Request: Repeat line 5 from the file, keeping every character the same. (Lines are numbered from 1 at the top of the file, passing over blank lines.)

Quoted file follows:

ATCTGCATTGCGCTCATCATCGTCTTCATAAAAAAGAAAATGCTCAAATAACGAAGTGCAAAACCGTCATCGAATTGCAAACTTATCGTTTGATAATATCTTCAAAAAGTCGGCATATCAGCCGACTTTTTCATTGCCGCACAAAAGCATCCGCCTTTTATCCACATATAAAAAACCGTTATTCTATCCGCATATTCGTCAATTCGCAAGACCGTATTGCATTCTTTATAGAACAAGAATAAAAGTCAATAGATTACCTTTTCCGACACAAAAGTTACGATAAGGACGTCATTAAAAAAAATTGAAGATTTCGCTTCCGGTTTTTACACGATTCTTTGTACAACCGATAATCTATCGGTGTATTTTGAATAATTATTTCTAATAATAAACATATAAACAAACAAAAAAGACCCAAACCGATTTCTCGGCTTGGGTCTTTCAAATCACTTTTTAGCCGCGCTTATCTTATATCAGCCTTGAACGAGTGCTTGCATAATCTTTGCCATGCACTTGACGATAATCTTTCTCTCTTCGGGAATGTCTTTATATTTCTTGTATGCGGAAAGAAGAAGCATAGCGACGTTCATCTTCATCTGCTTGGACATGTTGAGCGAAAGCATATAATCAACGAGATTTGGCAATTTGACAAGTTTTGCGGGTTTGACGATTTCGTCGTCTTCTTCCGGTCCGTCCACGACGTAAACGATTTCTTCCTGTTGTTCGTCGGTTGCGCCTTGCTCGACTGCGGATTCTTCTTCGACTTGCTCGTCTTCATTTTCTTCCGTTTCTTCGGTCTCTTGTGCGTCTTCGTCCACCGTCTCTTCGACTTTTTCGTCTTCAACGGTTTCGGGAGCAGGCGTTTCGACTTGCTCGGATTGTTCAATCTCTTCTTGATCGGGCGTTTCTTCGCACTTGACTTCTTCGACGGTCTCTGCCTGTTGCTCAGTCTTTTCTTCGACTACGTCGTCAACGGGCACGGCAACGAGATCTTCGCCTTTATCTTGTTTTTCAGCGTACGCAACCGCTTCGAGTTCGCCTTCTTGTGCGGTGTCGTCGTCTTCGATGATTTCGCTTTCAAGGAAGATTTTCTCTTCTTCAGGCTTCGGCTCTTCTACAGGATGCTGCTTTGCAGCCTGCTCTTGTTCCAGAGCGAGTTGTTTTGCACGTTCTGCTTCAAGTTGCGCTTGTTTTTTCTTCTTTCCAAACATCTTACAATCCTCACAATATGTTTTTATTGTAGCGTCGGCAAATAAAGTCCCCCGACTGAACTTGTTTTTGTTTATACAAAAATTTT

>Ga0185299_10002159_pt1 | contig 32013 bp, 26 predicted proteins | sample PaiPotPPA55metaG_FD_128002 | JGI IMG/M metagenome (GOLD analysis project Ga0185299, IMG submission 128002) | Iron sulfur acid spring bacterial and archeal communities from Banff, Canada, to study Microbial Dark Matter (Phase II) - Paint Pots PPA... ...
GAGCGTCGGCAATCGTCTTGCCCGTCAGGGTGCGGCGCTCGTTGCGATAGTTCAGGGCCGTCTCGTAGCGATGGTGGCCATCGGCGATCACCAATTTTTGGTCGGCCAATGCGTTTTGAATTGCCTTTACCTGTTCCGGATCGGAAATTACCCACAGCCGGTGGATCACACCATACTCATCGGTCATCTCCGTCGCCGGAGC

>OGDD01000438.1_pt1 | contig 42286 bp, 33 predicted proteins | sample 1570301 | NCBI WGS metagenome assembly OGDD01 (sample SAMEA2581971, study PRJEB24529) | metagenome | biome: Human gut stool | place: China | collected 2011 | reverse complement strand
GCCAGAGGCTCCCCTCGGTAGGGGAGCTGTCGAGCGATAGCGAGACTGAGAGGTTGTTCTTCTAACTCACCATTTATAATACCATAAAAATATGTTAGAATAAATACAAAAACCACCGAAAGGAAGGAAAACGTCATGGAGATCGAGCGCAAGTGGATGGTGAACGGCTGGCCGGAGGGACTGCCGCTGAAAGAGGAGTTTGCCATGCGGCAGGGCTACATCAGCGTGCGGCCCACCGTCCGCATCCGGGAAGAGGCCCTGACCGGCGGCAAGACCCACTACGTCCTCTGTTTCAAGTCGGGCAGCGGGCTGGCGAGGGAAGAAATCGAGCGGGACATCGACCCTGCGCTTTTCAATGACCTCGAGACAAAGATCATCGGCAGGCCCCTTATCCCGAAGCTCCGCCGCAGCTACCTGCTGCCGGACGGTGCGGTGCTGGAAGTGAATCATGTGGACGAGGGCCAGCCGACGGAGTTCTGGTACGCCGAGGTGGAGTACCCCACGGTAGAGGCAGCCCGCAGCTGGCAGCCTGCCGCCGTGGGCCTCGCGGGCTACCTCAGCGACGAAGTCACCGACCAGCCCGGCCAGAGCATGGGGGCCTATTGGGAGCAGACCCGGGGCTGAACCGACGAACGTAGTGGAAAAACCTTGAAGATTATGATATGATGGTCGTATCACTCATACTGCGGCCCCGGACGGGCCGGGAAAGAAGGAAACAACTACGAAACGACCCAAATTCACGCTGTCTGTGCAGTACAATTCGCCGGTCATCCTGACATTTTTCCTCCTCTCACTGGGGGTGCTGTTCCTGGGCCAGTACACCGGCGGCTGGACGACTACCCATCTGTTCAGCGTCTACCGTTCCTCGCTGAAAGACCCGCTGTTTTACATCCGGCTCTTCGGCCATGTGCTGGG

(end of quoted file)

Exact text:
GCCAGAGGCTCCCCTCGGTAGGGGAGCTGTCGAGCGATAGCGAGACTGAGAGGTTGTTCTTCTAACTCACCATTTATAATACCATAAAAATATGTTAGAATAAATACAAAAACCACCGAAAGGAAGGAAAACGTCATGGAGATCGAGCGCAAGTGGATGGTGAACGGCTGGCCGGAGGGACTGCCGCTGAAAGAGGAGTTTGCCATGCGGCAGGGCTACATCAGCGTGCGGCCCACCGTCCGCATCCGGGAAGAGGCCCTGACCGGCGGCAAGACCCACTACGTCCTCTGTTTCAAGTCGGGCAGCGGGCTGGCGAGGGAAGAAATCGAGCGGGACATCGACCCTGCGCTTTTCAATGACCTCGAGACAAAGATCATCGGCAGGCCCCTTATCCCGAAGCTCCGCCGCAGCTACCTGCTGCCGGACGGTGCGGTGCTGGAAGTGAATCATGTGGACGAGGGCCAGCCGACGGAGTTCTGGTACGCCGAGGTGGAGTACCCCACGGTAGAGGCAGCCCGCAGCTGGCAGCCTGCCGCCGTGGGCCTCGCGGGCTACCTCAGCGACGAAGTCACCGACCAGCCCGGCCAGAGCATGGGGGCCTATTGGGAGCAGACCCGGGGCTGAACCGACGAACGTAGTGGAAAAACCTTGAAGATTATGATATGATGGTCGTATCACTCATACTGCGGCCCCGGACGGGCCGGGAAAGAAGGAAACAACTACGAAACGACCCAAATTCACGCTGTCTGTGCAGTACAATTCGCCGGTCATCCTGACATTTTTCCTCCTCTCACTGGGGGTGCTGTTCCTGGGCCAGTACACCGGCGGCTGGACGACTACCCATCTGTTCAGCGTCTACCGTTCCTCGCTGAAAGACCCGCTGTTTTACATCCGGCTCTTCGGCCATGTGCTGGG